Red Twin continues her guest series on what life is like in the first year of living cross-culturally. Her experiences are from Central Asia but many of them resonated with us as well. Suggestions for how to support cross-cultural workers are in italics. Part One went up earlier this week and the final part will post next week.
Being halfway competent
This concept of half competency with language extends to other areas as well. I remember walking down the street in the capital of my country one day. I was feeling pretty excited to be in that city, where I was allowed to walk on the street, and I was on a cross-cultural mission of independence – finding my own toothbrush and toothpaste! Here’s what happened:
My sense are overloaded, but I know what I’m doing. There are people everywhere, but they keep their distance – no one touches the foreigner. My nose twitches from the fragrance of fresh bread, perfumes, kebab barbeque smoke and petrol. And occasionally, the reek of the sewer rises up before me and I breathe out. Having been here before, I know the importance of walking in a straight line. One lazy step could mean a slip into the 5 foot sewer on the side of the road. As I pass each new shop, my eyes scan it, and at last, I spy the blue and red colour combination of the toothpaste package. Not making eye contact with the shopkeeper, I tell him what I want, bargain the price down from the foreigner inflation and pay. I leave, feeling quite impressed with myself and my newly acquired know-how.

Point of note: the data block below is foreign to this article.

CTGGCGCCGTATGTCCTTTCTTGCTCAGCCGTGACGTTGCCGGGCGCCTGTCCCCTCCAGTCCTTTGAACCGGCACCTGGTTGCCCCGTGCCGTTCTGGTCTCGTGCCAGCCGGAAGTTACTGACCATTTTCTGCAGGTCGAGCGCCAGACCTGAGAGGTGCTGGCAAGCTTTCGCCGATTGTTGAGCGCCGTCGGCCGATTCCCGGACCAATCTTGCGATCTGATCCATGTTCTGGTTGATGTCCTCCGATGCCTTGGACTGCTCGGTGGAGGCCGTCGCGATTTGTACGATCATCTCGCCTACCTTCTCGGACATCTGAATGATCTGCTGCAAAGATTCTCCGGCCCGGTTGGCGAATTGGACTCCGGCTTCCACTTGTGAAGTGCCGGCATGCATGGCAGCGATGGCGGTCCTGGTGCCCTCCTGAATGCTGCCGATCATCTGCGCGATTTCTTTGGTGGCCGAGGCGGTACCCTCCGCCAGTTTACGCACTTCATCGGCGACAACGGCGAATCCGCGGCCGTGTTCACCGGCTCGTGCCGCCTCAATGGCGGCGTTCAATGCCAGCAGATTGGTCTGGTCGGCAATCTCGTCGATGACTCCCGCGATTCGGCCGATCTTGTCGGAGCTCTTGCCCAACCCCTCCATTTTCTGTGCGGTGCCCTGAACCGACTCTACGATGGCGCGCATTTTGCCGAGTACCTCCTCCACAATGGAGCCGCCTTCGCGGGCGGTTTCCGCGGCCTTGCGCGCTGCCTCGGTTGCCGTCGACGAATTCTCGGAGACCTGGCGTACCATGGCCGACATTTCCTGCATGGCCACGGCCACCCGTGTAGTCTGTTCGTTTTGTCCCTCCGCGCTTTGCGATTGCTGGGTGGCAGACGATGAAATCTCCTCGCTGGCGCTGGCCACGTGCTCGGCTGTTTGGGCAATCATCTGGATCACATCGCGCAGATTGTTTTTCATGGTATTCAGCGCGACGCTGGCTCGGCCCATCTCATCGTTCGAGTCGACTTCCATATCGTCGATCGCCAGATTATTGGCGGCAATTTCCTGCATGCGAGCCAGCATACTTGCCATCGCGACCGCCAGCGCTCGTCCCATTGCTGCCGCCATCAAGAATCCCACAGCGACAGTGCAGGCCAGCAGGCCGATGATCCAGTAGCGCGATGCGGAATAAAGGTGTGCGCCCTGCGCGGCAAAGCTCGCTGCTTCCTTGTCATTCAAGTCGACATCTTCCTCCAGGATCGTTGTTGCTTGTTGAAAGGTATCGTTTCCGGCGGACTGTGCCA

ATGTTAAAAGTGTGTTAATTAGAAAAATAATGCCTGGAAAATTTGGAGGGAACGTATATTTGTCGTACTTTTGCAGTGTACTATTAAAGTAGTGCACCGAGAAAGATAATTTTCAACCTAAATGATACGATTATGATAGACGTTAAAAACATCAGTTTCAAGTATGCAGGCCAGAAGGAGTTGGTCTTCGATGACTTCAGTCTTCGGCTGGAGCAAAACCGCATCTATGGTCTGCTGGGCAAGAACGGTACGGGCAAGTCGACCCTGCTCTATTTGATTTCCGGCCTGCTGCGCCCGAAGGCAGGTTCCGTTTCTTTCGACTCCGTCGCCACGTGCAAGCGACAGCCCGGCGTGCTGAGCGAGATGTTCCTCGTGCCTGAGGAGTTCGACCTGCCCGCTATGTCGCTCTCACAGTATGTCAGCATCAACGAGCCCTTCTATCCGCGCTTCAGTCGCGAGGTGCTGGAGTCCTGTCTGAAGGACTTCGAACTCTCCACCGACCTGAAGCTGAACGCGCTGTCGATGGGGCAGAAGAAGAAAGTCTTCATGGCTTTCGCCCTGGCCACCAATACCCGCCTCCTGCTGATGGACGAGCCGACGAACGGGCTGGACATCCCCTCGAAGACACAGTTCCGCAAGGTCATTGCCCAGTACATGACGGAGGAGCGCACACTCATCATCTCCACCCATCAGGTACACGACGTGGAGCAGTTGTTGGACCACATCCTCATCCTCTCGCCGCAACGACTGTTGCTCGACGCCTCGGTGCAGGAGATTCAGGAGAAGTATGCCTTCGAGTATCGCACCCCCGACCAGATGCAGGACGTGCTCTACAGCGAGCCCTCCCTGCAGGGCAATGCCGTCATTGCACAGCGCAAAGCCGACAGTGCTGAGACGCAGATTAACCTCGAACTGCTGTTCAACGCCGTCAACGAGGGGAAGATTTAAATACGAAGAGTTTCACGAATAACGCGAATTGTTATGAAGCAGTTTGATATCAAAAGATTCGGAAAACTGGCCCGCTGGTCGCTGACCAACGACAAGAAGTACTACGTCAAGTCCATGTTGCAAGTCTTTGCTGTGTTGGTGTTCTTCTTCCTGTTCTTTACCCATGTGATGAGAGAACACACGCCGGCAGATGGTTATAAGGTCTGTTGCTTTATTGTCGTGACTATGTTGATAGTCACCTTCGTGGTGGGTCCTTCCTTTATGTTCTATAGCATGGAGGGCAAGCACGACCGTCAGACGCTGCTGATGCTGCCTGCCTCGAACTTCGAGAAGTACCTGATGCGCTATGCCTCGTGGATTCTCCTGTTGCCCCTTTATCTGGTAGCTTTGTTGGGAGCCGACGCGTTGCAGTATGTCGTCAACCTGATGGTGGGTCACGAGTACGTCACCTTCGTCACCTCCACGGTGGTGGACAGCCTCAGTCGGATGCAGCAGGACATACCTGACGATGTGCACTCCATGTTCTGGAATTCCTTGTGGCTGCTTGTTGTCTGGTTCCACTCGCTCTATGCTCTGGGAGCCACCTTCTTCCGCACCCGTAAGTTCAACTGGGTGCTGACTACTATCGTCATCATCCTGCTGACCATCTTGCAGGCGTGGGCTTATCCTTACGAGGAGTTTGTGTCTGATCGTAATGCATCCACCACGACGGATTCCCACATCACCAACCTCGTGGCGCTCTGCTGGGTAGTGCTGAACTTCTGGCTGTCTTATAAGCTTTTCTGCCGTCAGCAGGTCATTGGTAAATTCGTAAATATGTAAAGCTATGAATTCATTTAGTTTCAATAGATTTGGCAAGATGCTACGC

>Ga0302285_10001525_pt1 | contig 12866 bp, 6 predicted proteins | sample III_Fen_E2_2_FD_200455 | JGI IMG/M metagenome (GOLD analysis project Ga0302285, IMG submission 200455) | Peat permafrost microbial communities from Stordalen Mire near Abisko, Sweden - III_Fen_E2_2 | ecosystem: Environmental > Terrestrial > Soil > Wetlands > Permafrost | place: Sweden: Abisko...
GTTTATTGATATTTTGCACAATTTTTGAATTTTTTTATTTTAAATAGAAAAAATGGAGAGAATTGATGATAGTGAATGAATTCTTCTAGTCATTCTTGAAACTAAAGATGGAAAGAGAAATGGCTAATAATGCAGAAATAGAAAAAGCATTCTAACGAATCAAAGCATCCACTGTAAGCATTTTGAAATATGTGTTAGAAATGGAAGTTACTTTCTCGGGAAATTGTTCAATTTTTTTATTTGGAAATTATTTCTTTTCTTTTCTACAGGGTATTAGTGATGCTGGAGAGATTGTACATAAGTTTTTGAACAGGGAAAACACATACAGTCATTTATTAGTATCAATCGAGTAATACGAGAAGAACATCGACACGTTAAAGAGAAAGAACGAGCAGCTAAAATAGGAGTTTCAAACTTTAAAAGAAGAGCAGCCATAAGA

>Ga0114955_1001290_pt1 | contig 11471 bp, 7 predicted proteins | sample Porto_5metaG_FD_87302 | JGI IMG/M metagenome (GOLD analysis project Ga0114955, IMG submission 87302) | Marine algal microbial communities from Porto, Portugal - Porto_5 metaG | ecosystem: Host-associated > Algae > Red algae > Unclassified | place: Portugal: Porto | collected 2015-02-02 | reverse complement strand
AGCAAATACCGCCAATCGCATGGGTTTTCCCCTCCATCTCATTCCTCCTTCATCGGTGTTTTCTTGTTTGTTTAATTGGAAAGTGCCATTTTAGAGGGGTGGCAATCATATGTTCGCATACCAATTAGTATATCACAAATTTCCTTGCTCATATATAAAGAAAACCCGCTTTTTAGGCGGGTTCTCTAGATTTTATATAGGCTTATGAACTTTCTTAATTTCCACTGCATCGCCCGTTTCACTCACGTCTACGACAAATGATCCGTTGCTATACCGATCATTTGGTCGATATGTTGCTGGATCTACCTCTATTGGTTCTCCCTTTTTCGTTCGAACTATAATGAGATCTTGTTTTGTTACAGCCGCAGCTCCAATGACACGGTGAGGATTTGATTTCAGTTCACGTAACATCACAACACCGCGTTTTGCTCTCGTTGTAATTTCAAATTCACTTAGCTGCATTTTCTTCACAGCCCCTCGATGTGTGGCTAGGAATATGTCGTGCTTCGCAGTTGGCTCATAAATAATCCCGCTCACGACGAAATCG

Just then, a short man is shoved from out of a shop. He stumbles and falls beneath the hand of the teenage boy as his friends jeer and laugh. The man tries to continue on his way, but the boy pursues him, hitting him over the head and mocking him. As I walk behind them, I wonder what crime this man has committed that he would allow a young buck to treat him with such disrespect. As he suffers another blow, his face turns towards mine, and I glimpse his brows which are too thick and his eyes too close together, and the pigmentation of his skin, which betrays ill-care. Garbled words are his attempted response to his attackers, but they only incite more curses, for they betray his crime: he is intellectually disabled. One of the helpless in society, in need of protection. Everything within me screams to stop this abuse, but I am paralysed by ignorance. I don’t know how to help. And I’m fearful of what might happen if I help wrong. I walk on by.
That’s the life of the first year. You learn so much and become competent in so many areas, and then EVERY DAY, something happens and you don’t understand what happened, let alone know how to respond. Just as you think you’re getting the hang of it, you realize you’re still a social pariah. So you feel 100% incompetent, 100% of the time for months and months on end.
It was the best thing ever when I went to Tanzania and was longing to be back in Central Asia where I knew what was going on. I realized I was much more competent in Central Asia than I had previously thought. I was 100% incompetent in Tanzania – and maybe only 60% incompetent in Central Asia!
That person who originally made the comment about being a half-person followed it up with “Be welcome. Be half-people as long as you need to be.” Because it does take a long time. And when you’re in the middle of it, it’s hard to see the progress. So let me encourage you to read between the lines of the newsletter and emails from cross-cultural workers. See what new things they’ve mentioned doing this month that they couldn’t do last month. And celebrate it with them! Allow them the space to admit perceived incompetence, but highlight the wins for them as well!
Half the energy